Daughters of Clio is the prompt-a-week group of Trix, Clare, Tara, and I.
Last week the prompt was Clare’s choice to pick a person, and she picked “The First and Fifth.”
This is sort of Shustsumon’s fault, because she mentioned it sounded like a Dr. Who fanfic title.
The first and fifth Miss Draper of Albany, NY studied the probationary sixth of their line.
“She fits the qualifications,” Miss Draper Five said, more than a little defensively. “She’s overqualified in over half the categories.”
“And choosing your successor is, of course, your purview.” Miss Draper the First carried prim and proper as if she was the one who was stylish, and everyone else just horribly out of fashion; the Fifth had never been able to rid herself of the urge to tug her skirt further over her knees and put a hat on. Now she was also fighting the urge to go put a hat on the girl who, with any luck, would be the Sixth. “But she’s so very…” The First’s gesture seemed to include all sorts of words without ever being so rude as to say them.
“Modern,” the Fifth countered. “Which isn’t always a bad thing, you know.”
“Of course not. Modernity has its place… but is that place in the house of Miss Draper?”
“I bring your attention to the Third. Think of what she did.”
“Well, yes, she was very instrumental in some changes that we really wanted to see… but she also did so while remaining within the strictures of the culture she lived in.”
“It’s two thousand eleven Anno Domini. I wouldn’t say anything she is doing qualifies as outside the strictures of her culture. She could have seventeen piercings and still be not that far outside of the strictures.”
“But would she fit into, say, her mother’s world?”
“That can be taught. And I have a year to teach her.”
“Why are you so set on this one, Eloise?”
“I like her,” the Fifth answered, ignoring the breach in protocol. “And you should have seen her at the cocktail party last weekend; the way she handled two drunken congressmen and a state senator was brilliant. She has a way with people, and that’s the thing we can’t teach.”
“Ah. There is that. And she has the look, doesn’t she? If you discount the… clothing. But is she already too well known? You mentioned congressmen?”
“She’s a waitress with a catering company.”
“Aah, so invisible. Very good, Eloise. Miss Draper.”
“Thank you, Miss Draper.” In theory, the current Miss Draper outranked those who had come before her; she had the final say on all business decisions, and no-one would contradict her on more personal choices, either. But the first of the line had never truly let go of the reins, stepping back from the role only when the passage of time demanded it. Eloise might outrank Second through Fourth, but, theory aside, the First was still in charge.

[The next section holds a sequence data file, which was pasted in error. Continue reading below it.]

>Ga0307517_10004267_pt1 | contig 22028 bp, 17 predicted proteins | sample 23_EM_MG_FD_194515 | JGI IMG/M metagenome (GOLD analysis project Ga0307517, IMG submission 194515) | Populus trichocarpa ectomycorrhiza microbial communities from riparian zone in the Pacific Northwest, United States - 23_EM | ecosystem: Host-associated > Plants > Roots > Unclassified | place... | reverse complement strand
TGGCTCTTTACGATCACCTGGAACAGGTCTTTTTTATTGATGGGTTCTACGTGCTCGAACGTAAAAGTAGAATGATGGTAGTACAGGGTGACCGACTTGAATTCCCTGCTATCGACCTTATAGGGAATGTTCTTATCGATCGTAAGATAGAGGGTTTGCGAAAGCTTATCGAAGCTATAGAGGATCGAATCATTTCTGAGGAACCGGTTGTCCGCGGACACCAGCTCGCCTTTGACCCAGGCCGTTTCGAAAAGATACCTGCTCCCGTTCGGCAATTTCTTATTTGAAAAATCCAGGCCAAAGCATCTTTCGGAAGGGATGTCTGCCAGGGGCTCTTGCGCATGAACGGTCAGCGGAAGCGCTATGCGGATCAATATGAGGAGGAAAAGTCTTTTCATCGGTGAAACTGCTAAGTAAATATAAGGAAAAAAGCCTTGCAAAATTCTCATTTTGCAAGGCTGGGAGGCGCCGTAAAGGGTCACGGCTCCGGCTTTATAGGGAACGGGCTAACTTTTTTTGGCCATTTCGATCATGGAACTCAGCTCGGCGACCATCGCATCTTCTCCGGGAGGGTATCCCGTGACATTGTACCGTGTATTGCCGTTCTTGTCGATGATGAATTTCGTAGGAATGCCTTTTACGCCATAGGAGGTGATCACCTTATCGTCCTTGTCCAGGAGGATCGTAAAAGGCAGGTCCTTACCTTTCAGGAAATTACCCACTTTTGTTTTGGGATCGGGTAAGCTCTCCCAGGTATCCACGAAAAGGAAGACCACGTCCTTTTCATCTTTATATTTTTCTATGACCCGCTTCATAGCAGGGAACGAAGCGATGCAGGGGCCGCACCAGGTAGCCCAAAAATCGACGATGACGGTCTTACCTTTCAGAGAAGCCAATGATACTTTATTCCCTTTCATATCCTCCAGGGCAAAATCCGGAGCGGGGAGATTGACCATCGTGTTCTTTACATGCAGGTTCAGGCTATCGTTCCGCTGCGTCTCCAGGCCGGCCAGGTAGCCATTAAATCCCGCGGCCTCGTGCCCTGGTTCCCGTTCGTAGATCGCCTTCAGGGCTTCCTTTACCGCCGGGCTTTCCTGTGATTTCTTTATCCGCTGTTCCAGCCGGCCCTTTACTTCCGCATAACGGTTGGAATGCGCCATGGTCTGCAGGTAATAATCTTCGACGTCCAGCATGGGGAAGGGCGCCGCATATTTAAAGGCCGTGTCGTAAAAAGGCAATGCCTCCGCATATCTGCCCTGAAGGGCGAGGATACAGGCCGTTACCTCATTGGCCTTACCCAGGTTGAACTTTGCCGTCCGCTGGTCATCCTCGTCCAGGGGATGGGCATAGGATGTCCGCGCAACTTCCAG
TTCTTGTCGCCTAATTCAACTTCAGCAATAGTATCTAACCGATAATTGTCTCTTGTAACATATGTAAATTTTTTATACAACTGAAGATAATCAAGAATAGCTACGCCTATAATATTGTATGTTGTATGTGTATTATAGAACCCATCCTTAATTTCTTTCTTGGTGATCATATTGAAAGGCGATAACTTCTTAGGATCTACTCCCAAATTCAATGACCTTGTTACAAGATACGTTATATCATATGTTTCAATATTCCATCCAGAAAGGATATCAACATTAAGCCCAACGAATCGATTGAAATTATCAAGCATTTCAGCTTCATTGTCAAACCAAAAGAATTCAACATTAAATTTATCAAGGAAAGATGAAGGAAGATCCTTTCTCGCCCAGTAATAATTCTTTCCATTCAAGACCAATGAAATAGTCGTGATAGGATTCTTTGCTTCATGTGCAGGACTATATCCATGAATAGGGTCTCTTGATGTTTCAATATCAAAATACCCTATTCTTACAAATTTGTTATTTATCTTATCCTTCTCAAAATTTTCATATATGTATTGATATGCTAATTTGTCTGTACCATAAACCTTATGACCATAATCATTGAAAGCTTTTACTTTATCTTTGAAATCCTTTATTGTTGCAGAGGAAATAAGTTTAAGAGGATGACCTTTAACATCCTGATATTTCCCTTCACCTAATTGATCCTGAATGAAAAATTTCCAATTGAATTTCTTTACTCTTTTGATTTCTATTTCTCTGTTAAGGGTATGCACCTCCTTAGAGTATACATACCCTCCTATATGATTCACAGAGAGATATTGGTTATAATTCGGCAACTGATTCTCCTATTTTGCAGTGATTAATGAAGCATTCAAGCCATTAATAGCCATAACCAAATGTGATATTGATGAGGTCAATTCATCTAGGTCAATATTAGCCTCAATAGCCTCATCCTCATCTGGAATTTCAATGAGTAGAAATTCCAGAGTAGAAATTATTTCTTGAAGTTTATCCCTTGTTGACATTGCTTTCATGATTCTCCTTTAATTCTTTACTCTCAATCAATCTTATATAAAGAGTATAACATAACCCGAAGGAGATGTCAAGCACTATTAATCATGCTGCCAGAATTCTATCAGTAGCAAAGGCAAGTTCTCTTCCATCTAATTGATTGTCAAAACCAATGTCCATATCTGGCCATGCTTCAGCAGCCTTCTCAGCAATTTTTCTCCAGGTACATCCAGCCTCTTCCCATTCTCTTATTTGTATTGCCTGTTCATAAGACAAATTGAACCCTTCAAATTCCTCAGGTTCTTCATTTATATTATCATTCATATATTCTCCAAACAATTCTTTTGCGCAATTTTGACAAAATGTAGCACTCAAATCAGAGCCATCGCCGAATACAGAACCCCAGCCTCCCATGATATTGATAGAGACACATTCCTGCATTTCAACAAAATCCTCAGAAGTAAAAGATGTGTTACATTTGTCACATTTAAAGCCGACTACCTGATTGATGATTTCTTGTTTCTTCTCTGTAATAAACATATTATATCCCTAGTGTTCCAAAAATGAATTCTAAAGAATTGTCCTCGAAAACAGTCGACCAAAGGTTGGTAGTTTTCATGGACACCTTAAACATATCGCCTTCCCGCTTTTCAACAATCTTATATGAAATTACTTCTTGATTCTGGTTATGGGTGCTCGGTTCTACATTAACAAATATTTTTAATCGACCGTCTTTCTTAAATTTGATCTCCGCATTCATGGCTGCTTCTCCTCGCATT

“So, this girl. If you truly believe she’s the one, I suppose you ought to bring her in. I do hope you can teach her some manners, however, before you introduce her to the public. We don’t want another mess like Third, do we?
Fifth hadn’t been born yet when Third had begun making a mess. “No, ma’am. I don’t think she’ll be a mess at all.” And even Third had maintained the Draper name and fortune, albeit in a bit bawdier fashion than First might like. “Would you like to meet her now, then?”
“I think that can wait.” First’s smile as she tapped Fifth’s hand was a sharp thing, with all the genuineness of margarine on plastic toast. “I look forward to seeing what you do with her, dear.”
Daughters of Clio is a new prompt-a-week group four of us started – Trix, Clare, Tara, and I.
This week the prompt was my choice to pick a person, and I picked “the mapmaker’s child.” It’s set in the world of Rin & Girey, newly-christened the Reiassan world after the continent on which it’s set.
Skill and Dreams
“You have quite a skill with that, Pera.” Her father studied the small map she’d finished, a layout of the town green and the surrounding two blocks. “You’ll do well with the business when your mother and I are ready to pass it down to you.”
The praise felt nice. Her father was one of the best surveyors in the land, her mother one of the best map-artists. They made a fine team, travelling the length and breadth of the continent documenting towns and borders and the occasional shifting river, and they were famed for their work. Her father wouldn’t pad his praise or lie to spare her feelings, not where his profession was concerned.
“Thank you,” she murmured. Despite herself, she continued, pointing at the centerpiece of the map. “The temple to the north of the town square was the trickiest, because it’s not laid out along compass points.” The triangular building faced only one point towards the green, which sent the roads out from it in an awkward V that everything else shifted to fit. “I had to take measurements from each point and, ah, triangulate.”
“A lot of the older towns have temples laid out like that. They went where they wanted to, and reasonable layout could go begging.” He smiled. “It looks like you got it spot on. Good job, honey. You’re going to make a wonderful mapmaker.”